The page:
Story updated 9/29 – 10:56 p.m.
PLANO (CBSDFW.COM) - Support came pouring in Thursday for a Collin County businessman offering customers a break on the price of an oil by asking them to quote a Bible verse.
Charlie Whittington said a woman was waiting for him when he opened his Plano shop Thursday morning, just to offer support.
He took phone calls from people in Oklahoma, Alabama and Florida, all from people supporting his discount idea.
“I really believe if you talk more positive stuff you get more positive things out of it,” he said Thursday. “I want to inspire people to look where they can do more.”
The coupon offer created questions about discrimination from some customers.
Resident Marshall Wei, who had been to the Kwik Kar on Custer Road in Plano before, was happy to find the coupon hanging on his door last week.
Above the promised $19.99 price though, the coupon says customers must quote the New Testament verse John 3:16 to get the deal.
“I think maybe I forgot exactly what it is, and I needed to go look it up online,” Wei said
With the verse in hand, Wei drove to the store and pulled into the garage, but as he waited he started having second thoughts about the offer.
“Why should I be compelled to quote something I do not feel comfortable to quote?” he asked.
After a short discussion with a store manager about the verse, he declined to recite it, and ended up paying more than $46 for the service, more than twice what he expected.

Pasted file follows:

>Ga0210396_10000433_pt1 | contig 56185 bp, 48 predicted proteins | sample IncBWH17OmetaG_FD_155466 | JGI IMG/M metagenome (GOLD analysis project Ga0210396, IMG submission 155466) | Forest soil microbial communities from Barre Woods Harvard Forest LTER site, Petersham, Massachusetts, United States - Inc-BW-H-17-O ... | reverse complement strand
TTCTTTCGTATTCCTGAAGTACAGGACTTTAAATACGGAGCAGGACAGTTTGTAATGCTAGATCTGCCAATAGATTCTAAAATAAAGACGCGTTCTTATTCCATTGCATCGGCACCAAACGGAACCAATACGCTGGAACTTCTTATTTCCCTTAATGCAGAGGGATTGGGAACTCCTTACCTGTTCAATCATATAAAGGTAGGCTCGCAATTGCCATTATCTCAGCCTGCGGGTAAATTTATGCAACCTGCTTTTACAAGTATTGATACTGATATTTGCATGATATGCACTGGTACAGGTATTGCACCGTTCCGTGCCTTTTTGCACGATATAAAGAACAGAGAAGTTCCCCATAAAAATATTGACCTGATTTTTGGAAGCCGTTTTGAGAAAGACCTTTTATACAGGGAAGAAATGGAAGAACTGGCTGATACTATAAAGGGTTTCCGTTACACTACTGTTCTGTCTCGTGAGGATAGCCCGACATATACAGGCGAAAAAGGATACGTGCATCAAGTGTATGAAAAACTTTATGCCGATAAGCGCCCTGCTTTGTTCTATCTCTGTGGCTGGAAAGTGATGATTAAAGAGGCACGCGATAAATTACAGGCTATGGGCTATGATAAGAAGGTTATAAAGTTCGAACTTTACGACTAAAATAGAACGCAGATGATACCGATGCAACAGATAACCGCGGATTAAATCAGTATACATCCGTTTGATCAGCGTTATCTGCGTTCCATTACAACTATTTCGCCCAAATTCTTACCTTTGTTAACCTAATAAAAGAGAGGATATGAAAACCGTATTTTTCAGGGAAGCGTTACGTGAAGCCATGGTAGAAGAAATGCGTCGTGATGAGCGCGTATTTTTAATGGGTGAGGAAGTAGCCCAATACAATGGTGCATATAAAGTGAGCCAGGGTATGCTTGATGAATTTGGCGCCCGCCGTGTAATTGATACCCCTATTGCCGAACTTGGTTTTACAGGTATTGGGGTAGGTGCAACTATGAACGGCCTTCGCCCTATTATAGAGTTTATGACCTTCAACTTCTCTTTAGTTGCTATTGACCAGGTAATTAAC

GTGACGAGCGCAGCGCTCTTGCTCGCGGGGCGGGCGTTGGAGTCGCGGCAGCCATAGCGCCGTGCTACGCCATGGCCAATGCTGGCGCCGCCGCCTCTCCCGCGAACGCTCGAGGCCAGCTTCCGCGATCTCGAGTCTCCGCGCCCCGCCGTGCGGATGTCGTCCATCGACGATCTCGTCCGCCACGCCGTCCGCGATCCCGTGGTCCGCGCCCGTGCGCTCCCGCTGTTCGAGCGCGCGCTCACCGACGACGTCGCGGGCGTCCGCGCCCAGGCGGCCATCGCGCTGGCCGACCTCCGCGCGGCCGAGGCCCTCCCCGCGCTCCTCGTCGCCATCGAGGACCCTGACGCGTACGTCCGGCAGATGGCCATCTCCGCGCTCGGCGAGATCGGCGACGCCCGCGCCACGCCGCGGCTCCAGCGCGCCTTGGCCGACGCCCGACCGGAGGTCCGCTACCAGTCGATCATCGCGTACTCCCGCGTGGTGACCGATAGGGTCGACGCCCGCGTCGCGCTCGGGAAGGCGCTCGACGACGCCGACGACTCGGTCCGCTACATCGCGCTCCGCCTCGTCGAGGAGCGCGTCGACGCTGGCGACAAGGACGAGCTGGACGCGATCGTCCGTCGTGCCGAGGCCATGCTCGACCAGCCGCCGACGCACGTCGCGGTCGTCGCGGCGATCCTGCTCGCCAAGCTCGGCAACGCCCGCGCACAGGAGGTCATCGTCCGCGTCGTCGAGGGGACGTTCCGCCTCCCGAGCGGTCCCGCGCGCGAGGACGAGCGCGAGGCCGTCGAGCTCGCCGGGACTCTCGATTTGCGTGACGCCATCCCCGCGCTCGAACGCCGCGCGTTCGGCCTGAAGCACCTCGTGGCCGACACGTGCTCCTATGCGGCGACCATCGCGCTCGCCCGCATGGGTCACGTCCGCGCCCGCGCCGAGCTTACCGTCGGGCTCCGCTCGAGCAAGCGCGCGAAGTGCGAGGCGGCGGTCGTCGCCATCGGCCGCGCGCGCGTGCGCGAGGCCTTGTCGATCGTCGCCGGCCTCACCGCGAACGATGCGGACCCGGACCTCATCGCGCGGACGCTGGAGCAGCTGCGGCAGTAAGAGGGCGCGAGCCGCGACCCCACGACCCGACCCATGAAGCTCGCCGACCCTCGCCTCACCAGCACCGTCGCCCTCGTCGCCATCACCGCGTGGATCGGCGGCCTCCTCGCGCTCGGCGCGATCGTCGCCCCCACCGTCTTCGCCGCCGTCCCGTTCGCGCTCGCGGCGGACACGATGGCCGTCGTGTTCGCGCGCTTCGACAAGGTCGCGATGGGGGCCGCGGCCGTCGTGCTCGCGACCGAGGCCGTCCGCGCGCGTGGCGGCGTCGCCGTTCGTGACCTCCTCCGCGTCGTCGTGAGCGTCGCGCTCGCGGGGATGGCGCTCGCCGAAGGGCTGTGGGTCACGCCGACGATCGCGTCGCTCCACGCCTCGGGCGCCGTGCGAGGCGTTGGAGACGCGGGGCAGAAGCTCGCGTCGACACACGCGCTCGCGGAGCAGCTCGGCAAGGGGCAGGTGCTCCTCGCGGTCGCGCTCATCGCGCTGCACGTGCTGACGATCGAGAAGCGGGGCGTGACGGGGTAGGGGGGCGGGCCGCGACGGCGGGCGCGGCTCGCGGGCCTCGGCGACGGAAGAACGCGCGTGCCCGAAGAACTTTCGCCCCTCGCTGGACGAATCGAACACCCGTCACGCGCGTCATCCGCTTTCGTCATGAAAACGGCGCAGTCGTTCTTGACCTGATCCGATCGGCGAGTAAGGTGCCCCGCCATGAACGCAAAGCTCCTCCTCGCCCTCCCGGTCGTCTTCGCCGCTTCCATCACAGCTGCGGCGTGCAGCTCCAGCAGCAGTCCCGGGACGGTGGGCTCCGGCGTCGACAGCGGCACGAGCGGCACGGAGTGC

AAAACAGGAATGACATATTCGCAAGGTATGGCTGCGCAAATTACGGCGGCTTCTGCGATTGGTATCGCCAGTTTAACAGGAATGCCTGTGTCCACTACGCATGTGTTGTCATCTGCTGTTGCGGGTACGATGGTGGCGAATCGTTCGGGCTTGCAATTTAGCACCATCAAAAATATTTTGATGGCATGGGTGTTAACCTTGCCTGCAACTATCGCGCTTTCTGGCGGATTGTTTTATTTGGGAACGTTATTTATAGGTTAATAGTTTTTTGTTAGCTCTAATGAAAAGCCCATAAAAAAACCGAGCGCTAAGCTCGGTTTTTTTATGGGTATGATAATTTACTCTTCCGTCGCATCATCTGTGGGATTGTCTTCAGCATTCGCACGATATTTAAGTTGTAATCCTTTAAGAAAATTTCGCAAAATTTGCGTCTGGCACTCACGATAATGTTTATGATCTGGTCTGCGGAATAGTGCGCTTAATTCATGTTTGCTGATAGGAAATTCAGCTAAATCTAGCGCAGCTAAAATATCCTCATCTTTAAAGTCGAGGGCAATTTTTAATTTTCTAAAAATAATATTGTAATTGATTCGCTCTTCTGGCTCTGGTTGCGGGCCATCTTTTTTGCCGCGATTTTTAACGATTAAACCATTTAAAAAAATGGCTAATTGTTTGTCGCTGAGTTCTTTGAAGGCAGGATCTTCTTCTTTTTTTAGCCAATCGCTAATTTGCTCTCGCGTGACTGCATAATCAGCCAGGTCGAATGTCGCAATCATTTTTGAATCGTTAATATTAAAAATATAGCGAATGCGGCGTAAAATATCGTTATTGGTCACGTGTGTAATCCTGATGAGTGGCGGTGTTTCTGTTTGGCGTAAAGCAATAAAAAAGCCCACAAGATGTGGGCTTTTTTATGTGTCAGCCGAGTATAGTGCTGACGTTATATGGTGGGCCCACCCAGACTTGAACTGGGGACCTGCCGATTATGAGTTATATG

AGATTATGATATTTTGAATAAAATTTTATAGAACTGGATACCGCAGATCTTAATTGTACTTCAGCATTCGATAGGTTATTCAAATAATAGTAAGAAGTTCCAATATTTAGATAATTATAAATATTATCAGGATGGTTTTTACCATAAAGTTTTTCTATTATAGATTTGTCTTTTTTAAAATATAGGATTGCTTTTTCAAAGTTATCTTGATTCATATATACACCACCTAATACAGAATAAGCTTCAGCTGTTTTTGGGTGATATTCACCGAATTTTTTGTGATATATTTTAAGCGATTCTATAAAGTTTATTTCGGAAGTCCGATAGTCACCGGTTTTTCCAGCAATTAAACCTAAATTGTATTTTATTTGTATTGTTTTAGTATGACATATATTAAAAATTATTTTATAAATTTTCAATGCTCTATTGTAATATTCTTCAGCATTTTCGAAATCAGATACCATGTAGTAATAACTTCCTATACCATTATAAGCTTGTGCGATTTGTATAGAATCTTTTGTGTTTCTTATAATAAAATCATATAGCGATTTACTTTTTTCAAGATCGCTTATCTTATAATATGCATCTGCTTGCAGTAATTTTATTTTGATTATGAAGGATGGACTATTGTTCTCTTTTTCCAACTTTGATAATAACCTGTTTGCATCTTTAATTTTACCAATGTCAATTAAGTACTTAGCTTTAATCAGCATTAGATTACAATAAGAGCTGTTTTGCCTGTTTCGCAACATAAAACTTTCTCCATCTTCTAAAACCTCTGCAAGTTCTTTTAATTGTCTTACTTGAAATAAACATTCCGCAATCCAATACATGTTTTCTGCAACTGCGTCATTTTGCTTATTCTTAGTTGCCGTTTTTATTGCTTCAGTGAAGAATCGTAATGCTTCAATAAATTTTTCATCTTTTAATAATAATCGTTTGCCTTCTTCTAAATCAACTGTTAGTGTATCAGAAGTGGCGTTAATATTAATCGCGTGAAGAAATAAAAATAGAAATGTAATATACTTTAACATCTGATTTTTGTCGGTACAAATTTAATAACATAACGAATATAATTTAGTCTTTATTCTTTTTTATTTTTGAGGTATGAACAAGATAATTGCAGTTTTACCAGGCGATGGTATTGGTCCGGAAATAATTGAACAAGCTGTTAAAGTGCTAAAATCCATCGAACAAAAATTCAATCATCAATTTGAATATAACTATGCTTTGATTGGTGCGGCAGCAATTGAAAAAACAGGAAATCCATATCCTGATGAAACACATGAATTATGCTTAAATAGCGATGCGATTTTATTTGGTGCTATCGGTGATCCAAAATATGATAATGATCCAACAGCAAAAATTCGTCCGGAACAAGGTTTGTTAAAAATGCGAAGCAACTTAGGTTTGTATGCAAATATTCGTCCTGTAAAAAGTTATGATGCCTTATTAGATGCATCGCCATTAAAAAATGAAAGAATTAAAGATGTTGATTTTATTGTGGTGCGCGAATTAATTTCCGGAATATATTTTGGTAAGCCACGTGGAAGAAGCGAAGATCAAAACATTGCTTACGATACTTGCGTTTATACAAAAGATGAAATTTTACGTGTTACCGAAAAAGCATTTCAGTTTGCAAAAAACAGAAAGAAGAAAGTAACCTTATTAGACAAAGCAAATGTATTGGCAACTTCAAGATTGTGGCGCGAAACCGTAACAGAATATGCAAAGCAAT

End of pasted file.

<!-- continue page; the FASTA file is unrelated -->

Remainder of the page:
“I’m paying you,” Wei said. “Why can’t you treat me like others?”
Store owner Charlie Whittington is standing by what he asking customers to do for a deal. “If I’m standing for what I believe, so be it,” he said. “Bring it on.”
The verse is popular for containing the central beliefs of traditional Christianity:
“For God so loved the world that he gave his one and only Son, that whoever believes in him shall not perish but have eternal life.” (NIV)
Whittington said he did it as a conversation starter in an effort to talk to people about what he believes.
“It’s one thing about America,” he said. “You can go and do what you want. I’m not making you do anything and I’m tired of people making me do something.”
Whittington may be right that he can make the offer if he wants to. The state attorney general had no comment on the issue and couldn’t point out any laws the coupon is breaking.
Dallas attorney Andy Siegel, who has handled discrimination and denial of service cases before, said with no connection to federal funds, or federal highways, the discount appears to be within the law, though he said the conversation could have been started a different way.
“The study of the Bible has many rewards. I’m not sure that God intended a lube discount to be among its many riches.”